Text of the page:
MILWAUKEE — Wisconsin has joined the list of states considering bills that would ban teaching ideas linked to Critical Race Theory. Debates over how race, gender and sex are talked about in classrooms have dominated school board meetings for months.
According to the American Bar Association, Critical Race Theory "critiques how the social construction of race and institutionalized racism perpetuate a racial caste system that relegates people of color to the bottom tiers."
In Wisconsin, proposed legislation would prohibit public schools from teaching that one sex or race is superior, that a person is inherently racist by virtue of his or her race or sex, and that anyone bears responsibility for past acts committed by other people of the same race or sex.
However, some worry about the impact of the proposed rules.
To fully understand the conversation, we are going 360. We will hear from the chairwoman of the Black Educators Caucus who shares why she believes the bill is too vague and is unnecessary.
We also speak to one of the state representatives who co-sponsored the bill being considered and from another state representative who worries the bill will hinder the way school districts teach history.
However, we start with the perspective of a local mom, who says critical race theory has no place in the classrooms of her children.
"I think there's a huge disconnect between what it actually looks like in the classroom and what’s being shared with the public," said Emily Donohue. Her kids attend school in the Elmbrook School District and she supports the bill that has been introduced, which would bar the use of critical race theory in school lessons.
Donohue worries that teachings linked to Critical Race Theory undo the work of responsible parents and can push negative and derogatory stereotypes.
"Each parent is going to know what's going to be the right time to talk about those things and each family has their own flavor of what that looks like based on their faith and their family dynamic and their family experience," said Donohue.
One of her main concerns is that schools will send messages that a person is inherently an oppressor or is inherently oppressed based on the color of their skin.
"There is no authority, there are ideologies, they’re coming together and they’re coming to one conclusion," said State Representative Chuck Wichgers. He co-sponsored the legislation that is being proposed.
Wichgers says critical race theory is a broad term and that's why he supports the proposed ban.
"What we can do is we can ensure that they’re not telling somebody that because of their DNA, or their birth, or their skin color that they are racist. That is not what should being taught in schools," said Wichgers.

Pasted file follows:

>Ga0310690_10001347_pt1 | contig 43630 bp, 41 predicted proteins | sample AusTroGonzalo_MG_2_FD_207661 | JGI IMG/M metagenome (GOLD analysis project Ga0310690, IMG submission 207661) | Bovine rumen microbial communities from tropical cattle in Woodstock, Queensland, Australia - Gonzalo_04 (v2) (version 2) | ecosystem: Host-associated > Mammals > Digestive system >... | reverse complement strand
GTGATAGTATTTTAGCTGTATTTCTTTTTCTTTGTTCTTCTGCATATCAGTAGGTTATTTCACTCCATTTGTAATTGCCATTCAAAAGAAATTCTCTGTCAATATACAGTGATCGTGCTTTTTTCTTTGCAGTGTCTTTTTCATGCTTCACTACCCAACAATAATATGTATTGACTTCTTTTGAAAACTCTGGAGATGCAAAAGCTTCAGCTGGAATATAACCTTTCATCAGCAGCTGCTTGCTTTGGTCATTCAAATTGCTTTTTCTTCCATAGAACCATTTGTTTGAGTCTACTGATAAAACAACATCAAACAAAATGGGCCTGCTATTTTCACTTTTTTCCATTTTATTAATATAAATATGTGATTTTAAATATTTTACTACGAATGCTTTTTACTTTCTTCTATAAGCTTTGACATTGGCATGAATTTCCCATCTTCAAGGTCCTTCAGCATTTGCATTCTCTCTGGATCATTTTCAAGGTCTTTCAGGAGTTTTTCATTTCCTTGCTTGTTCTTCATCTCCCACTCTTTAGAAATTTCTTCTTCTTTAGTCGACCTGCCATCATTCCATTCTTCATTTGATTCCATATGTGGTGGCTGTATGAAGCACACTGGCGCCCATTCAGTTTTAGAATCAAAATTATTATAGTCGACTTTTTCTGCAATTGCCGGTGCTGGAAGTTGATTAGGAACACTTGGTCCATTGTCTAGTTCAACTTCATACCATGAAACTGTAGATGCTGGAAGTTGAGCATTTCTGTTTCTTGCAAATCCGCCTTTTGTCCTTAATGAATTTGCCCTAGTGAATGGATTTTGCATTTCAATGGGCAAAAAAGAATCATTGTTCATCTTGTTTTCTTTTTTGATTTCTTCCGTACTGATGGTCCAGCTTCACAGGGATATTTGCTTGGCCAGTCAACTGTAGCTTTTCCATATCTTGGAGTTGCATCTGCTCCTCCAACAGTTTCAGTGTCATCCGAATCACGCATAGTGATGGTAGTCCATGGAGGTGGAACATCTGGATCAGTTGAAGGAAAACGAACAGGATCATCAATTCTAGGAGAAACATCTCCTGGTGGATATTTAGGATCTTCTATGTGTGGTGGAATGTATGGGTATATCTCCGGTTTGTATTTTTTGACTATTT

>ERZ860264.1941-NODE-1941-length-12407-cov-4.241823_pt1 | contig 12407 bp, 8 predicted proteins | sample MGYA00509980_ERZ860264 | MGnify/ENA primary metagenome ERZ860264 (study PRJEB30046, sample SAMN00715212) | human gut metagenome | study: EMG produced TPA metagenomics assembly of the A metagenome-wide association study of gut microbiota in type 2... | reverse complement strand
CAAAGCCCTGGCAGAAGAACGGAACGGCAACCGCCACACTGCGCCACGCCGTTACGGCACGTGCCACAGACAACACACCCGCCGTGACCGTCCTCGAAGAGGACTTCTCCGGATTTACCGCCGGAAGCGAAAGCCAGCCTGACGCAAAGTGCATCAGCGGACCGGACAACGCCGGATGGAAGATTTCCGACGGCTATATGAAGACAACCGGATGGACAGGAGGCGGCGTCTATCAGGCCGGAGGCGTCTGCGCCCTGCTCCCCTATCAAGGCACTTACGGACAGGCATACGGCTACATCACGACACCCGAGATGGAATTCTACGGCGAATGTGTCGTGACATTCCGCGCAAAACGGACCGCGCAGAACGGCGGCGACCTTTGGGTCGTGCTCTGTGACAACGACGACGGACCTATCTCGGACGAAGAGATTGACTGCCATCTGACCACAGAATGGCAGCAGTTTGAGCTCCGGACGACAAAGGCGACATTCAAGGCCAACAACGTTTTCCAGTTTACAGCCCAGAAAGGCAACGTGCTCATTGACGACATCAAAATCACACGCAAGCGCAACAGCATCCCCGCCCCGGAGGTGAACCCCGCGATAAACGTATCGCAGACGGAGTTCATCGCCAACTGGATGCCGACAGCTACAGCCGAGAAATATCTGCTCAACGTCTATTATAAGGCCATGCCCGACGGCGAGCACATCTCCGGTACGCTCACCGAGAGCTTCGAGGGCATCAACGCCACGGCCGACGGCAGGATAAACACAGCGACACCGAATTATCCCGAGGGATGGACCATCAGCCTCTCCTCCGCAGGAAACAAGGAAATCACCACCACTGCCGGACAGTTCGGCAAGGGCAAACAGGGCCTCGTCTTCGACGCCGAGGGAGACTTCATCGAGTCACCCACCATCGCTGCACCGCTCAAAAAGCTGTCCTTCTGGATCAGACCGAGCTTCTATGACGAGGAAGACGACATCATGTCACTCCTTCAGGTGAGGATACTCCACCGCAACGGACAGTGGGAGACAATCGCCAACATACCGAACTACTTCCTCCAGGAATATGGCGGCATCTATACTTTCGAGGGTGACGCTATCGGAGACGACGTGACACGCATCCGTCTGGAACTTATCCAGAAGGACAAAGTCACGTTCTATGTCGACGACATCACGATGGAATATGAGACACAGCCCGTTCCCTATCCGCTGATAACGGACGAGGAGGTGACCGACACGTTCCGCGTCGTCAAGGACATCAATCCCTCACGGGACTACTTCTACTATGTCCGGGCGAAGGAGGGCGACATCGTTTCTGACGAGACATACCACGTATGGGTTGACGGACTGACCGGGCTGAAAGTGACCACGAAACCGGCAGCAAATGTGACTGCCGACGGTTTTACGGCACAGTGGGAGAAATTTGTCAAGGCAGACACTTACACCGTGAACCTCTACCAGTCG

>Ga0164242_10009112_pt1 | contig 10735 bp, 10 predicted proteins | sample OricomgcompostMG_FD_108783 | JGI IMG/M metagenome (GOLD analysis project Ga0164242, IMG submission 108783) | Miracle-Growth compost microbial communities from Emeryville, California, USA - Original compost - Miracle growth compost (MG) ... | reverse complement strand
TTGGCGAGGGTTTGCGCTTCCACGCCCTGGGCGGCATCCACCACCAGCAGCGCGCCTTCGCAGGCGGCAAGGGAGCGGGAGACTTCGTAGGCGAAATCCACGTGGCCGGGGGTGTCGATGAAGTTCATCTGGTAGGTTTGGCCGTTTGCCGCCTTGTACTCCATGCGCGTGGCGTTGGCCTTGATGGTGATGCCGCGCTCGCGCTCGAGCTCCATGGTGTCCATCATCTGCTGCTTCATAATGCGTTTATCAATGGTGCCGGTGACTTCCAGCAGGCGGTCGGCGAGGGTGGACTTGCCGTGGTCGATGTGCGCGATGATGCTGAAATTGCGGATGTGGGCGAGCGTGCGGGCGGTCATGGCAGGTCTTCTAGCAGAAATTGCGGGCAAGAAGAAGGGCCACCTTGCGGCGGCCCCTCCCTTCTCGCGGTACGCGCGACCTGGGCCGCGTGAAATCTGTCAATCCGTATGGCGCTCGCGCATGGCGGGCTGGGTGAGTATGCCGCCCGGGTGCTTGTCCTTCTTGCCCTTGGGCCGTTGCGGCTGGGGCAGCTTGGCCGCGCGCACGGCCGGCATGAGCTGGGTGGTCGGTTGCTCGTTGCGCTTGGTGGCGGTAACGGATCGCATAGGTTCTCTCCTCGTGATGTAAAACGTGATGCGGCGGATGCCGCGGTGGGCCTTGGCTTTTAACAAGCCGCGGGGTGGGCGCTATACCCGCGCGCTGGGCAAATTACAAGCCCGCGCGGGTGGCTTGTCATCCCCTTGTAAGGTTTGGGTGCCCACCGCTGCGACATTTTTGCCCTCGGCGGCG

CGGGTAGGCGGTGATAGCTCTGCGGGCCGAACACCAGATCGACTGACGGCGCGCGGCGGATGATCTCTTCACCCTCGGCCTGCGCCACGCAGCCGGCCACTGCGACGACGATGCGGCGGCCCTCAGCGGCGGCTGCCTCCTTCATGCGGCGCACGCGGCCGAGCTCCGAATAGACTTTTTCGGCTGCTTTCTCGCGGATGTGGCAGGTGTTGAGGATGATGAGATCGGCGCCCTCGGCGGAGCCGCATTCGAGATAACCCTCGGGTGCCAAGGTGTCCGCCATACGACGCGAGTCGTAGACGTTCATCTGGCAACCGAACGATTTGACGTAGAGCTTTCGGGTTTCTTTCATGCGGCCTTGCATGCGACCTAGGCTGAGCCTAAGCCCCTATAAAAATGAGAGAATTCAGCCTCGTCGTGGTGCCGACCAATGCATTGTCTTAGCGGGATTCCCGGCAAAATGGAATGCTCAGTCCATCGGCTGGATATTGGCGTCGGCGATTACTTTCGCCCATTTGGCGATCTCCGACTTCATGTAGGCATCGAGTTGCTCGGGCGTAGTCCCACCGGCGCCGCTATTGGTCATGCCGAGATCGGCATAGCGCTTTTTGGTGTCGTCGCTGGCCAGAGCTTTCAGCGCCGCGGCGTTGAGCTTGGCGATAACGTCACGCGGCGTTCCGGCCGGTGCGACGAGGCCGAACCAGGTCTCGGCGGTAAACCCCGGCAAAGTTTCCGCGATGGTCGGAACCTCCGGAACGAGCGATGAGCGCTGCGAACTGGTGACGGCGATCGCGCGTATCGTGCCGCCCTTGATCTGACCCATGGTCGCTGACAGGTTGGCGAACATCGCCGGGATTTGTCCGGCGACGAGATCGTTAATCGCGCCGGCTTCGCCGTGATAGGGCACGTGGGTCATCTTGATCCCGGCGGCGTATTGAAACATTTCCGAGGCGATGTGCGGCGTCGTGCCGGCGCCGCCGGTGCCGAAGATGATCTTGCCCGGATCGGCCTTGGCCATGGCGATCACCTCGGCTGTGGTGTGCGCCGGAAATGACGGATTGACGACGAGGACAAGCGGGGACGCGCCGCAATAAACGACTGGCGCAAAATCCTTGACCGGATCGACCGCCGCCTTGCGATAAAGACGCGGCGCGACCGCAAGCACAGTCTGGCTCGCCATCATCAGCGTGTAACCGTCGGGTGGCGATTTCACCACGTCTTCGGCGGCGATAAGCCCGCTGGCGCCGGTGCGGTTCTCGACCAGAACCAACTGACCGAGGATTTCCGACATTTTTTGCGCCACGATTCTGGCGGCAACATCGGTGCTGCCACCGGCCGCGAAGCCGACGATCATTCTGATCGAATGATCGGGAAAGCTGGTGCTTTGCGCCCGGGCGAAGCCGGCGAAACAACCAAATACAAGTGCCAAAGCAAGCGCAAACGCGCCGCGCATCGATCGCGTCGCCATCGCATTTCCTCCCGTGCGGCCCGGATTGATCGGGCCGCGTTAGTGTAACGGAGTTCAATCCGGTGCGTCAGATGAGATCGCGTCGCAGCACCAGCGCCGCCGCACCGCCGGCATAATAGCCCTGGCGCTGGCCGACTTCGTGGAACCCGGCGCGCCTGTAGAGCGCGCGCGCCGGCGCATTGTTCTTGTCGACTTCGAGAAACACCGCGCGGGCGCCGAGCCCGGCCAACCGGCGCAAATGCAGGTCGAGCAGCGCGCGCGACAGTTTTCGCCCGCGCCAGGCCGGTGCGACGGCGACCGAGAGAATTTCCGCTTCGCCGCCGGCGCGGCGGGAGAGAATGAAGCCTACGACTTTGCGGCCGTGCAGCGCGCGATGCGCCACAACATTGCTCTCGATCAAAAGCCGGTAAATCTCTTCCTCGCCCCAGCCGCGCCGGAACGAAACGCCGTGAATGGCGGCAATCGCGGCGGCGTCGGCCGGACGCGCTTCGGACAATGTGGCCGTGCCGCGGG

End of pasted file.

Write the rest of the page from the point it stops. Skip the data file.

But, Angela Harris, chairwoman of the Black Educators Caucus, says that isn't what's being taught. She now worries this type of legislation could impact the important conversations happening around race and gender in the classroom.
"When you really think about it, the language is extremely vague. What does that mean? Is that a person's perception of what's being taught, or is that the actual scope and sequencing of a lesson, so to speak," said Harris.
She said she agrees that parents should be leading these conversations at home, but she thinks they must happen in schools as well.
"Our classrooms are reflections of our community. So, if those are conversations that are happening at home, then it would only be natural that those conversations would then occur within our classroom spaces," said Harris.
That's also why Democratic State Representative David Bowen disagrees with the Republicans who are proposing the changes.
"It is so important that we get to dive into authentic education," said Bowen.
He says the legislation could hurt progress.
"I really disagree with my colleagues to be able to say that we need to go in the direction of hiding these conversations, hiding and hindering school districts from determining out their own how they will educate our young people," said Bowen.
Supporters of the bill say ultimately what the new law would do is give power back to parents, giving more authority to file complaints over what's being taught in the classroom, and if a district is found in violation of the wall, the state superintendent would have the power to withhold ten percent of the district's state aid until that issue was fixed.